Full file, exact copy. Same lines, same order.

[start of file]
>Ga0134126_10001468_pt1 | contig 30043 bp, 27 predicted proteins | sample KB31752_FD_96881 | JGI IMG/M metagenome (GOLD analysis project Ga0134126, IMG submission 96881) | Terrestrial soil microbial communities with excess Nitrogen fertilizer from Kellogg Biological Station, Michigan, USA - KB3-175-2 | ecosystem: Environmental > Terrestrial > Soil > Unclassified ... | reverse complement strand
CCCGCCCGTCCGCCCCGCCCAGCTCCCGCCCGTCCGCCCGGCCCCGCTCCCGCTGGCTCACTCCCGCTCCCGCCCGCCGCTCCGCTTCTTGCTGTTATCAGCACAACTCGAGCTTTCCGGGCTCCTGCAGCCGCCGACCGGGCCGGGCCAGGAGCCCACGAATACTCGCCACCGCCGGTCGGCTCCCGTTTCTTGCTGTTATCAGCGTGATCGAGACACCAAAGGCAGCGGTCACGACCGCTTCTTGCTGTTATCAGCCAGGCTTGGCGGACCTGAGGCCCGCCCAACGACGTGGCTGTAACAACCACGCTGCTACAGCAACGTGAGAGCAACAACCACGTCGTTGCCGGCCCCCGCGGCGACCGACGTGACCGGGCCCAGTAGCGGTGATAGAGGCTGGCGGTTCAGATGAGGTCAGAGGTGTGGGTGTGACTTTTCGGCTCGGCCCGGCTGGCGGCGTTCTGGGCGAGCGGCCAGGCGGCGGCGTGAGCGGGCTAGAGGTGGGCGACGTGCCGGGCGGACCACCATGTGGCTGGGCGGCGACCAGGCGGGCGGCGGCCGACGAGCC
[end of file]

>Ga0134126_10001468_pt1 | contig 30043 bp, 27 predicted proteins | sample KB31752_FD_96881 | JGI IMG/M metagenome (GOLD analysis project Ga0134126, IMG submission 96881) | Terrestrial soil microbial communities with excess Nitrogen fertilizer from Kellogg Biological Station, Michigan, USA - KB3-175-2 | ecosystem: Environmental > Terrestrial > Soil > Unclassified ... | reverse complement strand
CCCGCCCGTCCGCCCCGCCCAGCTCCCGCCCGTCCGCCCGGCCCCGCTCCCGCTGGCTCACTCCCGCTCCCGCCCGCCGCTCCGCTTCTTGCTGTTATCAGCACAACTCGAGCTTTCCGGGCTCCTGCAGCCGCCGACCGGGCCGGGCCAGGAGCCCACGAATACTCGCCACCGCCGGTCGGCTCCCGTTTCTTGCTGTTATCAGCGTGATCGAGACACCAAAGGCAGCGGTCACGACCGCTTCTTGCTGTTATCAGCCAGGCTTGGCGGACCTGAGGCCCGCCCAACGACGTGGCTGTAACAACCACGCTGCTACAGCAACGTGAGAGCAACAACCACGTCGTTGCCGGCCCCCGCGGCGACCGACGTGACCGGGCCCAGTAGCGGTGATAGAGGCTGGCGGTTCAGATGAGGTCAGAGGTGTGGGTGTGACTTTTCGGCTCGGCCCGGCTGGCGGCGTTCTGGGCGAGCGGCCAGGCGGCGGCGTGAGCGGGCTAGAGGTGGGCGACGTGCCGGGCGGACCACCATGTGGCTGGGCGGCGACCAGGCGGGCGGCGGCCGACGAGCC